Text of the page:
you wanted to retch your mouth, your tongue, your jaw.
Spit out everything that may follow as consequence.
You never let him up the attic. It might
give him a run for his money to see your pox marked half
stands as half, guts, throat and other things in hand.
He called it the zombie apocalypse once. Rushed to put
his face between your breasts and you did what you knew
well to do, put your nipple to his mouth, to tears leaking
with milk drops down your belly. He sleeps standing
at your breast.
They said the pain’d go away if you gave birth.
You’ve done it thrice but every month a crippled you
lies on a scarred stomach in river blood.
His bangs grow on these three days.
He knows but still sits on your back.
A you in the attic told him to do so.
He reads to you through these three days. The same story,
the last story you wrote, about the lizard that fell every
day on your face in the morning when your tall hands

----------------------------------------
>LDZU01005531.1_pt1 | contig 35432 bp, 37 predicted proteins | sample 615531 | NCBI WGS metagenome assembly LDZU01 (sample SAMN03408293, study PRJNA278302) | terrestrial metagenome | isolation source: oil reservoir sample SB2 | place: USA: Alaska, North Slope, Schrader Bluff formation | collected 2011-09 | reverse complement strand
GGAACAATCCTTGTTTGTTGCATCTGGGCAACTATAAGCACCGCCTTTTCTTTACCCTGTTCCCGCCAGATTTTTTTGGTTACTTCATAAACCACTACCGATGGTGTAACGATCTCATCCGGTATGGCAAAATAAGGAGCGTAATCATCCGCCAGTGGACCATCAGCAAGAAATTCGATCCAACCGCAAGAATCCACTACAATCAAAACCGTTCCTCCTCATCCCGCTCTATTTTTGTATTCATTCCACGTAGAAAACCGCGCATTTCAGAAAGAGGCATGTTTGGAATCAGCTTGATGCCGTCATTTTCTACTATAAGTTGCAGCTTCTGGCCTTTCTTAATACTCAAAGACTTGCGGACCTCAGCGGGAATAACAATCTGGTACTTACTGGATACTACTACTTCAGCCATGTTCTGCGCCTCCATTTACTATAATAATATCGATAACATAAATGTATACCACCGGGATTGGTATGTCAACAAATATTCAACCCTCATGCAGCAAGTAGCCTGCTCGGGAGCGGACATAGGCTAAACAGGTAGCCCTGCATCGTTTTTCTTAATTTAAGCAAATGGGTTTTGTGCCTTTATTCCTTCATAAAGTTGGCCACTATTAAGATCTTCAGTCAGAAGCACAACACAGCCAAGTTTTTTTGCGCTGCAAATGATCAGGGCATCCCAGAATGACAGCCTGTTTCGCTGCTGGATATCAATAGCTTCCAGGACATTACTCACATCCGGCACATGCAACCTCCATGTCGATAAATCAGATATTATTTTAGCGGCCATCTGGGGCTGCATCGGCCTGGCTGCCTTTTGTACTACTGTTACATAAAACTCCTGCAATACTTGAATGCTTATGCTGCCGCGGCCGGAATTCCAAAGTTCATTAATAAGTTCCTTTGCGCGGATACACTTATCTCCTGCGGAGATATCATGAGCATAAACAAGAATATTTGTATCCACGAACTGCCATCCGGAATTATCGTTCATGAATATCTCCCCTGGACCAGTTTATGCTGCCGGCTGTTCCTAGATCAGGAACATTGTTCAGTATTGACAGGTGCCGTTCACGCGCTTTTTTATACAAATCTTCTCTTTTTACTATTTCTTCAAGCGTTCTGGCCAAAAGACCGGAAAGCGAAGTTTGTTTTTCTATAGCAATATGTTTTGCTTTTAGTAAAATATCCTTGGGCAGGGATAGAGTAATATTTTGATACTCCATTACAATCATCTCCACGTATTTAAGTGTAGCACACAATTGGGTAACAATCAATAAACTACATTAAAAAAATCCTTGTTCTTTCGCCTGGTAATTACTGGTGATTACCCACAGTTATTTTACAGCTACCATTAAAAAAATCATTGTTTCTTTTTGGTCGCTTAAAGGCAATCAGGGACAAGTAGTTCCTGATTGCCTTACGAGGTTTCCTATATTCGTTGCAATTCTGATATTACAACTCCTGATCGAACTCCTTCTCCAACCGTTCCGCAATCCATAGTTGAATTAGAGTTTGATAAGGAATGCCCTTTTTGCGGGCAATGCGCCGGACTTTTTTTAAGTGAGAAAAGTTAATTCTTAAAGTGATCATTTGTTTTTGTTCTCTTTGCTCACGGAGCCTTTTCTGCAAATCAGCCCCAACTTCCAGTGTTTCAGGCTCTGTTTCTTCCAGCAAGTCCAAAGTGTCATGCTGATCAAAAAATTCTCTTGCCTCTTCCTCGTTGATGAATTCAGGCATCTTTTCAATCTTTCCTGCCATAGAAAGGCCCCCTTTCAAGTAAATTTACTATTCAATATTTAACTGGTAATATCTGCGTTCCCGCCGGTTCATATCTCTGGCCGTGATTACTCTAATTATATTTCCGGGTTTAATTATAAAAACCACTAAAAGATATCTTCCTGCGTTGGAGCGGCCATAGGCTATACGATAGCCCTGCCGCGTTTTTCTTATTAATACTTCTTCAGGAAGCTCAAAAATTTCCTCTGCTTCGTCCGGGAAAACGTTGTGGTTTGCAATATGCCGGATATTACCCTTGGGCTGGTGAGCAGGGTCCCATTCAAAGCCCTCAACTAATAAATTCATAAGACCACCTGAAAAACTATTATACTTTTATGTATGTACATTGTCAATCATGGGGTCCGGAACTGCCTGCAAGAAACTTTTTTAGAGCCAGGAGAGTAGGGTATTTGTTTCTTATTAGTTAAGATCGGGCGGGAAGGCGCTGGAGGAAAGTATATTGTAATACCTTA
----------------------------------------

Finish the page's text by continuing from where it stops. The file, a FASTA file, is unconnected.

opened the door. It went on to say how its tail broke,
almost fell into your mouth.
He cuts your hair in front of the toilet mirror.
He is smaller than your head, stands on a stool with a blade
sawing your tresses because there’s no time to look
for scissors which is inside a box in the attic but
there’s no time to go fetch it because there’s no time
to console, weep with or breast feed, again.
There’s a you with the scissors who thought it right
to untangle a seemingly knotted vein with it.
She’s still trying, you know it.
The photograph of you is eighteen, a pot head,
a virgin who claims otherwise. You dated a sleazy
old professor who took pictures of your breasts
in the parking lot inside his yellow car.
You see his wife two days later, she throws this